Learner-Centered Tip of the Week: Simple Moves to Increase Engagement

December 11, 2015 by

HandsThis post originally appeared on Courtney Belolan’s website on November 2, 2015. Belolan is the instructional coach for RSU2 in Maine.

Student engagement involves more than connecting learning to student interests or authentic purposes. Engaging students means creating the environment for all students to be successful with learning and tackling new skills and ideas. So having a “highly engaged” learning environment is as much about the number of students involved in learning as it is the ways in which they are engaged. One area of instruction to pay close attention to when creating an environment in which as many students as possible engage in learning is the class discussion.

Discussion can be an excellent way to introduce, deepen, and even reflect on learning. The key is making sure the discussion actually involves all of the students rather than the educator and just a handful of kids.. Here are few simple strategies to revamp class discussion and support highly engaged learning:

Think and Jot: When you ask a question, have everyone think for a moment and jot the answer down before soliciting responses. This works well with any level of question, from recall to inference.

Lifelines: Offer students who don’t know the answer to a question you ask the opportunity to do one of the following before offering an answer:

  • Look in notes or other nearby resources
  • Talk to a classmate
  • Pass, and have first shot at another question of their choosing

Reflective Responding: After a student answers, have other students respond before you give any kind of response. Some ways to do this:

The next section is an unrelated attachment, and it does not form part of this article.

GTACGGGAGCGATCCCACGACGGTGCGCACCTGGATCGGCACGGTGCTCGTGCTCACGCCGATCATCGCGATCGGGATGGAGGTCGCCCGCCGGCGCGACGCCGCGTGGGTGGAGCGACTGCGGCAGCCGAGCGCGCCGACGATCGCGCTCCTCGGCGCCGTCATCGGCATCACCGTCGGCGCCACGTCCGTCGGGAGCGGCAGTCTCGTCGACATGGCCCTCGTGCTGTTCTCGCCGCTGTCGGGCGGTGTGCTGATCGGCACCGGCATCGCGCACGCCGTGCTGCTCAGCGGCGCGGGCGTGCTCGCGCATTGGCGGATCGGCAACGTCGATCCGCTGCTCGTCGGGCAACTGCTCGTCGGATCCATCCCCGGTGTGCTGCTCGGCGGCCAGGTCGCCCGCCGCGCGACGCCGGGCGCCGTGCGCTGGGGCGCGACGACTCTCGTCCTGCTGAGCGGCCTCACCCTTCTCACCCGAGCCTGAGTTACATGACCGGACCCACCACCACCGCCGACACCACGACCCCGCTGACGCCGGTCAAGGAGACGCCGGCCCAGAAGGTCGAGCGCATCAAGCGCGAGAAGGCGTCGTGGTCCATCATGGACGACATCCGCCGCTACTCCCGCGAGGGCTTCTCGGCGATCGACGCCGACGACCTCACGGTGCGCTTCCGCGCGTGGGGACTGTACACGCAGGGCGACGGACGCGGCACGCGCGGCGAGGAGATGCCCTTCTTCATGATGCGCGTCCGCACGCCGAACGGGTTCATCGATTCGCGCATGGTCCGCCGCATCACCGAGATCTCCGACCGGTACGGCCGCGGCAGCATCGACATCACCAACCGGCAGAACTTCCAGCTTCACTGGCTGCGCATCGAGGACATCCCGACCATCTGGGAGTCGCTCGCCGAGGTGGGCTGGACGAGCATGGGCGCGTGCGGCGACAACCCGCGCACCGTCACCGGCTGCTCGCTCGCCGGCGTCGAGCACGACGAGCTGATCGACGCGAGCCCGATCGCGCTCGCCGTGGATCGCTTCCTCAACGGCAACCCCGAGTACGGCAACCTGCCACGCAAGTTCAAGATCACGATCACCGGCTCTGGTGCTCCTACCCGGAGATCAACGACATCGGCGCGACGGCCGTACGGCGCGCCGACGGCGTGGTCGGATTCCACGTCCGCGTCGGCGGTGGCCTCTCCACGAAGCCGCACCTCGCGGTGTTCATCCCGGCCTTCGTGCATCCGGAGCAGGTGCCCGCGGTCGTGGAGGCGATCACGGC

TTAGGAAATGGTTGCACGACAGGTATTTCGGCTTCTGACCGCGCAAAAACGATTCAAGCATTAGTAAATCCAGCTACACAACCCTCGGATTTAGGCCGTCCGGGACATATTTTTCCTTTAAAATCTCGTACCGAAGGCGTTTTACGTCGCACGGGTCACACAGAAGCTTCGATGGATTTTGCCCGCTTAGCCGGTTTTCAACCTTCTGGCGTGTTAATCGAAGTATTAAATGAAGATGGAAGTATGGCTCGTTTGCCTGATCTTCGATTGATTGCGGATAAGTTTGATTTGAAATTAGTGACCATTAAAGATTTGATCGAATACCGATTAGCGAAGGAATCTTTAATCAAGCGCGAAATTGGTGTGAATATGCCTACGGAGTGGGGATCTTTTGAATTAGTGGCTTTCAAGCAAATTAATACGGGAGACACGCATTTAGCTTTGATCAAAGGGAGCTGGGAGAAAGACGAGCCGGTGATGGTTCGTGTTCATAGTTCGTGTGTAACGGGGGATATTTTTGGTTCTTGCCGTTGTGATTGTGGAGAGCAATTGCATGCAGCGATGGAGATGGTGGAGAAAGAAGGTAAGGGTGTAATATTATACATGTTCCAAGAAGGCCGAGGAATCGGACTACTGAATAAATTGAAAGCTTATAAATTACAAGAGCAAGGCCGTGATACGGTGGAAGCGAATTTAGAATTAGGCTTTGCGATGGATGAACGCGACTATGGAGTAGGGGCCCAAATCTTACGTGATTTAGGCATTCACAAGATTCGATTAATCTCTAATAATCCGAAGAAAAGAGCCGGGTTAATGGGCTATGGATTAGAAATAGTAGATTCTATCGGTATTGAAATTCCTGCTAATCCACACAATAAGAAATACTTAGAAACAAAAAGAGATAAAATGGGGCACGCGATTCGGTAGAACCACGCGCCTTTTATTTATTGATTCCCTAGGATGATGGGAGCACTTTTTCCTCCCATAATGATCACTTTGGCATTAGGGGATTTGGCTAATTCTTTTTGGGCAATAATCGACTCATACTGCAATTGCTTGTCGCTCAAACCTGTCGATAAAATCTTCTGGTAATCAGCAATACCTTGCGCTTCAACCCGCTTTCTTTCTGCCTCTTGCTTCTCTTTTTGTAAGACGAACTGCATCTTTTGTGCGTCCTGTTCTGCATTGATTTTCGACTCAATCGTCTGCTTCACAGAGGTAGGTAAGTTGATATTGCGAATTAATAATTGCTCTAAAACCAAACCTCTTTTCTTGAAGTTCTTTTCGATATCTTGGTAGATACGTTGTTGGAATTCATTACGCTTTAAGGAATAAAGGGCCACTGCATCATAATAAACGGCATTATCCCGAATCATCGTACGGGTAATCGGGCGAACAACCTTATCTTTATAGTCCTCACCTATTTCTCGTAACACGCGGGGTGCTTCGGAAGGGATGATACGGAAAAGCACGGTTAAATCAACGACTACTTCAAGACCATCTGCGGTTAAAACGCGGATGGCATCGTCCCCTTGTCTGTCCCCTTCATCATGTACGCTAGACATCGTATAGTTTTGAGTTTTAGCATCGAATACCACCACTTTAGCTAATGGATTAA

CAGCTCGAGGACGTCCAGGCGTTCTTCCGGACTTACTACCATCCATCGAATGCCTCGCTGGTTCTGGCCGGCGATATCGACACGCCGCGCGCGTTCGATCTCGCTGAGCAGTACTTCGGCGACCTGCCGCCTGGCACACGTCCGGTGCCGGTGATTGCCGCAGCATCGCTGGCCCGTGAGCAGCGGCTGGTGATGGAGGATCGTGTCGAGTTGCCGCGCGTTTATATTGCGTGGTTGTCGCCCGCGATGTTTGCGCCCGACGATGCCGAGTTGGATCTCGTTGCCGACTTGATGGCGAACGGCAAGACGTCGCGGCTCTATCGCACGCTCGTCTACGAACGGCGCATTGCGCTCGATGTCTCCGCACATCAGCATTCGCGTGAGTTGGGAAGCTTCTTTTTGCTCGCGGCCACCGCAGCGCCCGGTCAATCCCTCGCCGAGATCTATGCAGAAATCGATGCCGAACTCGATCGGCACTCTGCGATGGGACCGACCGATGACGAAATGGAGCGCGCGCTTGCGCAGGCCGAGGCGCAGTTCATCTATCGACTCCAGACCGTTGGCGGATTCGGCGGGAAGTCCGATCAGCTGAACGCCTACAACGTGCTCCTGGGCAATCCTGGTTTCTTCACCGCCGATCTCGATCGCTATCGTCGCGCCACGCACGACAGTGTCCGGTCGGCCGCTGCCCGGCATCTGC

• Thumbs up or down for agree disagree
  • “Yes, and…”
  • Ask a follow up question
  • Compare answers and revise

Small Groups: Write the questions you want to ask down ahead of time, and give them to the students. Let them work in small groups to come up with the answers using whatever materials or resources you would have used to support the class discussion. After all the groups have worked through the discussion hold a structured share out, or summarize their group’s discussion with a student from a different group.

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About the Author

Courtney Belolan works at RSU 2 in Maine where she supports K-12 teachers with performance-based, individualized learning. Courtney works closely with teams and teachers as a coach, and with the school and district leadership teams as an instructional strategist. Courtney has worked as a 6-12 literacy and instructional coach, a middle level ELA teacher, an environmental educator, and a digital literacy coach. Her core beliefs include the idea that the best education is one centered on student passions and rooted in interdisciplinary applications, and that enjoying learning is just as important as the learning itself.

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